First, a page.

Three working girls in Budapest pool their resources to get a better apartment and impress their dates. One dates a nobleman and, learning of her rejection by him, considers poison. Another... See full summary »
Widow Abby Abbott is having serious money problems and has to dip into the family trust in order to pay for her daughter Susan's college tuition. The catch: Abby must also become a co-ed or she can't touch the money. After passing her entrance exams, Abby goes to college and becomes very popular, especially with a handsome English professor whom Susan has a crush on.Written by
Daniel Bubbeo <firstname.lastname@example.org>
"Lux Radio Theater" broadcast a 60 minute radio adaptation of the movie on October 17, 1949 with Loretta Young and Van Johnson reprising their film roles. See more »
When Loretta Young meets Van Johnson at his home for dinner, the candles are lit about the room. When she gets up to leave quickly and then meets the dean and his wife at the door then they all return to the living room, the candles are all snuffed, and van had followed her to the entry hall. See more »
You know, I heard sequins were edible? You could eat 'em. I mean if you were starving.
Well, you better eat sequins or something, cause there won't time to take this dress in again!
Muscle, muscle. A girl's got to have muscle!
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Because of a quirky trust left by her grandmother, 35-year old Abby goes to college where she and her 17-year old daughter get involved with a handsome professor. And-- as they say-- complications ensue.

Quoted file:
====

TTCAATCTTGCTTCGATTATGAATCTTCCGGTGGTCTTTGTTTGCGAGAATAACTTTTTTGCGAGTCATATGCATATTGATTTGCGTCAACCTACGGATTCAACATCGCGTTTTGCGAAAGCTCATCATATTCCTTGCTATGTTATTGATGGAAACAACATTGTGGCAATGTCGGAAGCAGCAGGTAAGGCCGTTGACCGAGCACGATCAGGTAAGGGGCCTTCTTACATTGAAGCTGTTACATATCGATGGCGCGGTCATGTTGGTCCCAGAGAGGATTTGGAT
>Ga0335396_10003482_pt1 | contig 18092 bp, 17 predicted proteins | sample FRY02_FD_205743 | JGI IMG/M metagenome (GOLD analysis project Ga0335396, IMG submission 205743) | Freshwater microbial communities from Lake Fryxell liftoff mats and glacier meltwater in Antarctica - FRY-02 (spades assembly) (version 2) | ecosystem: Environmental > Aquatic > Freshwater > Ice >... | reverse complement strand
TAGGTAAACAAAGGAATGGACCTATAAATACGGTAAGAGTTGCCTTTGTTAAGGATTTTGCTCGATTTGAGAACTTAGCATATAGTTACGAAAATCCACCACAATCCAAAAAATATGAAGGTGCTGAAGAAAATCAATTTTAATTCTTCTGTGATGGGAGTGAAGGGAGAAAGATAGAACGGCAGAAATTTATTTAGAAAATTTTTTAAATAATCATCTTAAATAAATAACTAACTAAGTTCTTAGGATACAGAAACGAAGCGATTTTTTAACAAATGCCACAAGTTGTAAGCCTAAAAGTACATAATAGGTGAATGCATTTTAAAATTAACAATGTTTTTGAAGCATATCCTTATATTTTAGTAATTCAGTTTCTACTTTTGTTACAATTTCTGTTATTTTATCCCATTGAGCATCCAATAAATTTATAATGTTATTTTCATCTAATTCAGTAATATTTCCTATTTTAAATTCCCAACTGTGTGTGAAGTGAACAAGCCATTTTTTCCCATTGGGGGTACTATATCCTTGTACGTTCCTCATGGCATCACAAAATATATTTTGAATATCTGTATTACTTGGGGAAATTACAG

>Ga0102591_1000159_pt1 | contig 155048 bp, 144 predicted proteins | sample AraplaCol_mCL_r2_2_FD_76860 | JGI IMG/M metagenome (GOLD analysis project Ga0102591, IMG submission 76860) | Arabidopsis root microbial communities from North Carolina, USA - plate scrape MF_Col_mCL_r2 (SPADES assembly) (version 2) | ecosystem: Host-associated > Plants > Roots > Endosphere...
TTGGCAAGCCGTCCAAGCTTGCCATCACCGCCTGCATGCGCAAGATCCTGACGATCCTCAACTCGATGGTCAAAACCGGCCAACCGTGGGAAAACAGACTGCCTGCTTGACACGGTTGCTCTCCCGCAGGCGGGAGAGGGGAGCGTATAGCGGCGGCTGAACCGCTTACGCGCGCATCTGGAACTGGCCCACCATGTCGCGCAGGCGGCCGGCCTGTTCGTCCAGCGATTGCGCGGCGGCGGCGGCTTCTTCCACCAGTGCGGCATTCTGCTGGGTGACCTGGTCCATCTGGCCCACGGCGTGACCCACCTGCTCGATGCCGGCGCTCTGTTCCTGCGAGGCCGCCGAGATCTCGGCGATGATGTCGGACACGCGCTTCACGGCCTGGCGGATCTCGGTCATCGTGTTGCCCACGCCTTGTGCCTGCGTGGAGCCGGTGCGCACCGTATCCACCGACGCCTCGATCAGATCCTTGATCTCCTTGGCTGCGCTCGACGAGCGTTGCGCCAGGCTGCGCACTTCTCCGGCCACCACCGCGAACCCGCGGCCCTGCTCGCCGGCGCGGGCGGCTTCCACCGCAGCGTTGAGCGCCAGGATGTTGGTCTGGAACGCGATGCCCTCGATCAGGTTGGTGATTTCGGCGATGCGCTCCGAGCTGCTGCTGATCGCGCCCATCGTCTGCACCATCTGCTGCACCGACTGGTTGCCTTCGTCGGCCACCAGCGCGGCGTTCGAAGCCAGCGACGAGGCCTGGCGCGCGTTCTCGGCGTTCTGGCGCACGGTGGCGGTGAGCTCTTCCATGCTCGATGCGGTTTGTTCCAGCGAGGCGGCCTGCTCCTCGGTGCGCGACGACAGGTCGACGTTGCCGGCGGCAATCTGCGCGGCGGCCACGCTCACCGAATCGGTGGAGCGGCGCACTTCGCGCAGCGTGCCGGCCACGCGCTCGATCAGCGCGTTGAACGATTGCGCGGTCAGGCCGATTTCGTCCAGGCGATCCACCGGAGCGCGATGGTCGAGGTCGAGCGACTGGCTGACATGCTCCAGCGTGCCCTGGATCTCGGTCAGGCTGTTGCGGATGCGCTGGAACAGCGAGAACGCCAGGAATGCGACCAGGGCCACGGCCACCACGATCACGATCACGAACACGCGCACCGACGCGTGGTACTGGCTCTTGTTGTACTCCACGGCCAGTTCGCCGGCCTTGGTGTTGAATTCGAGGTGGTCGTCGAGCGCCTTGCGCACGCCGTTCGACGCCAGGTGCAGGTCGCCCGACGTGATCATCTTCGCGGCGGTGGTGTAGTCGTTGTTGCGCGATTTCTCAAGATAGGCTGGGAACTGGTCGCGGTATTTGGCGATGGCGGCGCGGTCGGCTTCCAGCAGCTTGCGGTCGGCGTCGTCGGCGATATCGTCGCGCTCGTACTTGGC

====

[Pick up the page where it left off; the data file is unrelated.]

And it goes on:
The movie's 80-minutes of eye-catching fluff from TCF. The look is just right, with a glowing Technicolor perfect for an idealized storyline. Then too, dear Loretta gets to model an array of flattering fashion; plus I'm reminded of a post-war time when girls wore both sweaters and skirts. Ah, yes! The movie's a tartly amusing set-up, no belly laughs, but a few chuckles as the characters tangle and untangle. Fortunately, veteran director Bacon knows how to keep a light touch even through the more dramatic moments. It's also an attractive cast, even if Professor Johnson is something of an idealized stretch. Only teenage cutie Lynn is over the top, at times, while heart-throb Johnson appears privately amused with a sly grin throughout. All in all, this is Hollywood's dream factory hitting on all eight. And catch the naughty book that everyone's sneak-reading— probably seem as innocent now as Old Mother Hubbard. But then, this was a time when kids gathered at the malt shop to listen to swing bands on the jukebox. Fortunately, a lot of that upbeat innocence is reflected in this period piece. Nothing substantive here, just an easy way to pass an evening.
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